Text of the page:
• That’s interesting to hear, I know my friends and I have the opposite experience. Every Logitech product I’ve ever had fell apart or otherwise failed much quicker than any similar product from other brands I’ve used. Four mice, one keyboard, one steering wheel, two joysticks and a gamepad, over the years.

      I’ve since switched to a Ducky keyboard, Roccat mouse, no steering wheel, Thrustmaster joystick and standard Microsoft X360 controller. Every one of them has lasted twice as long so far as the Logitech ones I had.

      I stopped buying Logitech about five years ago because of all the problems. I wonder what experiences others have and whether they’ve picked up their game in recent years. Probably not enough to bring me back to them but I’m curious to see anyway.

      • They’ve improved markedly over the last few years. Their 2.1/5.1 speakers have always been an affordable low-end option, though.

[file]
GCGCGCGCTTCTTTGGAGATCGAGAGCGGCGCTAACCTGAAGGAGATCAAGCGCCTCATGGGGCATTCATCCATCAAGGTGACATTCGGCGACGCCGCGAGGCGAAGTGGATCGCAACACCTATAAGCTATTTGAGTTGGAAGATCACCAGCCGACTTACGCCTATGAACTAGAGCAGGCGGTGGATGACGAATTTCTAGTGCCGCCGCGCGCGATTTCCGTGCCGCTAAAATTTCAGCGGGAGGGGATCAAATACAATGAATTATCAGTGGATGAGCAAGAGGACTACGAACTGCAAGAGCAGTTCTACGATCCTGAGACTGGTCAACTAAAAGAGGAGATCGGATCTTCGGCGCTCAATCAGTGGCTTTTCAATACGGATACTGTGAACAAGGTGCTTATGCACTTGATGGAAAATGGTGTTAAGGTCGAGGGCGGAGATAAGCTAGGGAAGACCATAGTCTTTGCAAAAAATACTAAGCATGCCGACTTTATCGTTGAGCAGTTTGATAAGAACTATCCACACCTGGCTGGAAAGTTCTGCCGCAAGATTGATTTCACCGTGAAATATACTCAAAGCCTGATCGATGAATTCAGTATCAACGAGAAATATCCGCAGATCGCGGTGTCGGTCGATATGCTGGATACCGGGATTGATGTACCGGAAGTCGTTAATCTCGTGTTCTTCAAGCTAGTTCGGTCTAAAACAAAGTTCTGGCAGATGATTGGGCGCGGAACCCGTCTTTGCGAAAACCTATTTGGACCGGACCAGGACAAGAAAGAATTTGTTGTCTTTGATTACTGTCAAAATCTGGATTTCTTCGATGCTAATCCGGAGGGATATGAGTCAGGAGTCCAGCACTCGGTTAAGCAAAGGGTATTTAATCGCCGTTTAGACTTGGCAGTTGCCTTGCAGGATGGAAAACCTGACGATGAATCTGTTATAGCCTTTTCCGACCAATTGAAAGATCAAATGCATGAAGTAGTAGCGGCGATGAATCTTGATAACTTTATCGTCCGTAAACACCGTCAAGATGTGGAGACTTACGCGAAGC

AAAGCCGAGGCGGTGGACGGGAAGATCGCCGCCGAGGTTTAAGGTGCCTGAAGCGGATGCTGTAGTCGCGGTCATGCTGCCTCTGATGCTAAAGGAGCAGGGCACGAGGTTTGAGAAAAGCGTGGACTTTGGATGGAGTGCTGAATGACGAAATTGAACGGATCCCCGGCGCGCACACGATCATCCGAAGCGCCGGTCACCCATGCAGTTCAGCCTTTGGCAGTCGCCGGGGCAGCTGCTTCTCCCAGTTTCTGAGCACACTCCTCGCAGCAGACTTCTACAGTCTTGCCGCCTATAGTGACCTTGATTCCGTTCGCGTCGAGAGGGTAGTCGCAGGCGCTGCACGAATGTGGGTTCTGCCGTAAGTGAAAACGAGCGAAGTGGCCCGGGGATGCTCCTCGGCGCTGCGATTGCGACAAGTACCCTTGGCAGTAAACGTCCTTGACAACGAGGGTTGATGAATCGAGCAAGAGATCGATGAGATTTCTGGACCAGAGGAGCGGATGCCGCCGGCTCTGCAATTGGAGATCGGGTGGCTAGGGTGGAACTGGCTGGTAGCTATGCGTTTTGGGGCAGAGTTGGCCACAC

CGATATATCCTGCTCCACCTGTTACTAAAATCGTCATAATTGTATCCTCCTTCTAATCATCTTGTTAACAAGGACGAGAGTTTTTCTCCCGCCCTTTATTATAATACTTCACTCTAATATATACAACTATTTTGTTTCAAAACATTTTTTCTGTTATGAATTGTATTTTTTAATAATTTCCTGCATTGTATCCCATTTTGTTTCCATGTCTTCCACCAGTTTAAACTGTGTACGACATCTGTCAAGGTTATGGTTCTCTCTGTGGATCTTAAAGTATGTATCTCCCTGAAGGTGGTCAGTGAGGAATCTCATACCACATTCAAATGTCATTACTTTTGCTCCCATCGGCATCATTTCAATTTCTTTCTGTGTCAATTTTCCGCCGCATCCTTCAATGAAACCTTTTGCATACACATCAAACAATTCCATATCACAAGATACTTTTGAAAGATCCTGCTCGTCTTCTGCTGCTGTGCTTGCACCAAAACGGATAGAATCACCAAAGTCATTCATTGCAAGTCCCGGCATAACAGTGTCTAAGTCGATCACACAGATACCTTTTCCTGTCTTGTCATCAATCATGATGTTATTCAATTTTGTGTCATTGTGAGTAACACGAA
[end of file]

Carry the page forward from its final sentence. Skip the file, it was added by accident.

• I don’t think I ever had Logitech speakers so I can’t compare, my low-end sets have usually been from Creative.

      • Logitech all the way here. Got the blue G15 keyboard when it came out, and because of it I got the orange G15 as soon as it came out – It died over xmas on me, but I got 10 years out of it. Now have the G910 Orion – Took a bit to get used to, but I like it. Plenty of time to fail on me though

        Used to run the original Microsoft laser mouse for a long time, until I got a Logitech …something… (Won it – Wireless, had a dock, slight orange color on the top*) wasn’t bad, but I didn’t like the slight delay in the wireless, so went to the MX518. Used it for a long time before getting a Cyber Snipa Stinger. Stinger died on me after less than a year, so tried out a Razor Naga – Had to keep cleaning the laser underneath twice a day, otherwise it would stop responding and kill me in-game, so recently ditched it and got a G502 – I can’t fault it

        Also have the Logitech G633 headset – I like it, getting used to it. The mic is absolute trash on it, but I have a Rode NT-USB mic anyways.